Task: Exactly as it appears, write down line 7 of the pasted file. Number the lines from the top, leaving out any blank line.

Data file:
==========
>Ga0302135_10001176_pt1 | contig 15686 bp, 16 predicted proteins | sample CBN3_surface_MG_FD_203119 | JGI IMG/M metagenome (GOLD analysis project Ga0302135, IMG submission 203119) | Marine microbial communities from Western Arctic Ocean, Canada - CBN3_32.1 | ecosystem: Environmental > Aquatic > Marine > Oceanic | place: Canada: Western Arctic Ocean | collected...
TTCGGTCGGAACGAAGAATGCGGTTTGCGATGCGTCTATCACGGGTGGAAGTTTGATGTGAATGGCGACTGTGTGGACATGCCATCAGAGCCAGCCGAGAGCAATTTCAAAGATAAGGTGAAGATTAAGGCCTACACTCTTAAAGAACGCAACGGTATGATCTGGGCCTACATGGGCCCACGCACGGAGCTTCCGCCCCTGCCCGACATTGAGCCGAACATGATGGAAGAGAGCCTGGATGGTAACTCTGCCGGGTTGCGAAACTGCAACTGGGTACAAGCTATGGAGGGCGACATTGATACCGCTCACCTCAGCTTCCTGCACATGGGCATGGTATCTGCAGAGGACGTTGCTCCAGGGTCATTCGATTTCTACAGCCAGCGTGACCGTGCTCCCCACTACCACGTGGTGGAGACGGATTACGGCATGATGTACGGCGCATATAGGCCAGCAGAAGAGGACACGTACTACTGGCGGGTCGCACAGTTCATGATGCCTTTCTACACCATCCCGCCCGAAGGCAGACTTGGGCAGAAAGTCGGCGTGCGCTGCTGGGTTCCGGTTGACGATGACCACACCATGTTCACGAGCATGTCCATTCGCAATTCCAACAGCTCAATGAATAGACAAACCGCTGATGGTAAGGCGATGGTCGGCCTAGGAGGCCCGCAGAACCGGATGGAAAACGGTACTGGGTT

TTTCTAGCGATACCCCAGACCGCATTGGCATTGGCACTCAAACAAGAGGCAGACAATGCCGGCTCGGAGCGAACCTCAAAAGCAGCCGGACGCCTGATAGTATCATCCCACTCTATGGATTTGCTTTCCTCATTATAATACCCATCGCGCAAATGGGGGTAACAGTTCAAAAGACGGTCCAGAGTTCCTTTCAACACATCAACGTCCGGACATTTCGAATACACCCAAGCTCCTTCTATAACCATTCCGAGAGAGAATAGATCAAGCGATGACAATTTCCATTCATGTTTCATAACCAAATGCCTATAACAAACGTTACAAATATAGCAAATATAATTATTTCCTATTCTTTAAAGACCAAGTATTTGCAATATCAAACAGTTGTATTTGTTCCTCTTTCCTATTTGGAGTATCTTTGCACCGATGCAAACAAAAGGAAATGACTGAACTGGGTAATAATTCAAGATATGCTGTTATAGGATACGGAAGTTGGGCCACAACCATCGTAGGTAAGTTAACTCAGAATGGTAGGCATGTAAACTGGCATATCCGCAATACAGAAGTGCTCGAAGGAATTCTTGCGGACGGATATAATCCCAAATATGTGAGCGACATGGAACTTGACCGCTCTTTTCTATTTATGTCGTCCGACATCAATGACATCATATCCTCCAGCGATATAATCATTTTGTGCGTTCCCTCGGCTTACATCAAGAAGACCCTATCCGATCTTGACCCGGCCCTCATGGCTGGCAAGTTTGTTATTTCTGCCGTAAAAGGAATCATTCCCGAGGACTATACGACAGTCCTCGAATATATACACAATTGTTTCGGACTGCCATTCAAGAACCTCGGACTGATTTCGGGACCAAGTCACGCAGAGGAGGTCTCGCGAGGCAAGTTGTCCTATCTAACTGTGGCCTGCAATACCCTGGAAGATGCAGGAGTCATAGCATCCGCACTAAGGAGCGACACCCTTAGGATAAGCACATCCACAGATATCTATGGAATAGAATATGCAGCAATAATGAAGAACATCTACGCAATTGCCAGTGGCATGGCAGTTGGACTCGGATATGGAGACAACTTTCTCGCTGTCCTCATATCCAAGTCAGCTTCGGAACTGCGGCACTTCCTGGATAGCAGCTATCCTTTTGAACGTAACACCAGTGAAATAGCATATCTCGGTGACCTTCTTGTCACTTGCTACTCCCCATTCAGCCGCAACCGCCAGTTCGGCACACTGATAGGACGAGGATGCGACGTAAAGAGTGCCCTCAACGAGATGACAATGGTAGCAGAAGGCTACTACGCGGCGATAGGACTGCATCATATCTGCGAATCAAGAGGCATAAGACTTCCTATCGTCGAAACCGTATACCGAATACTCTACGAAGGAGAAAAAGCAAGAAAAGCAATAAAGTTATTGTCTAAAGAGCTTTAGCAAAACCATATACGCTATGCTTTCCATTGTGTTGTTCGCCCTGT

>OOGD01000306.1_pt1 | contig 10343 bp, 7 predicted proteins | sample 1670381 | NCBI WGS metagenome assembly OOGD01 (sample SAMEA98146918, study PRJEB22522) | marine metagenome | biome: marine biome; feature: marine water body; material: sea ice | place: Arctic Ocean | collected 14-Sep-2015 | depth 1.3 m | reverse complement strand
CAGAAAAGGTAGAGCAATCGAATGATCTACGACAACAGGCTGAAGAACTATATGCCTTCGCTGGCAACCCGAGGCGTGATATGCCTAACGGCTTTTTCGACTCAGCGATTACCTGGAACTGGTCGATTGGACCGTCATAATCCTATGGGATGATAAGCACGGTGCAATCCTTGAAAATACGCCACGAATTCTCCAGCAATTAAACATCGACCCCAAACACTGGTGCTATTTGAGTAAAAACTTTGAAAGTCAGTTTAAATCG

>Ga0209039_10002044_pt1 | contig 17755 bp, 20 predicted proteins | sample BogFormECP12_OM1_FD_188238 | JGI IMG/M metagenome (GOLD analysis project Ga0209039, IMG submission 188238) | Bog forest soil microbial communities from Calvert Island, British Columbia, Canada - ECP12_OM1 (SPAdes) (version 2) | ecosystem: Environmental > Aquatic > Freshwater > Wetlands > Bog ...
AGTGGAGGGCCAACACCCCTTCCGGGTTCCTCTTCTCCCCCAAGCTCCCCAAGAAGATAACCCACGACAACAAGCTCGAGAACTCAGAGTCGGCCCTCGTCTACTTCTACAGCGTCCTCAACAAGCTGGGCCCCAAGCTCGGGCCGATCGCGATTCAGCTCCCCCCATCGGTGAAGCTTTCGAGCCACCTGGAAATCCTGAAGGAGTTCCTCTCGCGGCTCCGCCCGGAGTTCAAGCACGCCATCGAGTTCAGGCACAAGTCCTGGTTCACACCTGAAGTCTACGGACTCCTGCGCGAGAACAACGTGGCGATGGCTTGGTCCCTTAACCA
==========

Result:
AGTGGAGGGCCAACACCCCTTCCGGGTTCCTCTTCTCCCCCAAGCTCCCCAAGAAGATAACCCACGACAACAAGCTCGAGAACTCAGAGTCGGCCCTCGTCTACTTCTACAGCGTCCTCAACAAGCTGGGCCCCAAGCTCGGGCCGATCGCGATTCAGCTCCCCCCATCGGTGAAGCTTTCGAGCCACCTGGAAATCCTGAAGGAGTTCCTCTCGCGGCTCCGCCCGGAGTTCAAGCACGCCATCGAGTTCAGGCACAAGTCCTGGTTCACACCTGAAGTCTACGGACTCCTGCGCGAGAACAACGTGGCGATGGCTTGGTCCCTTAACCA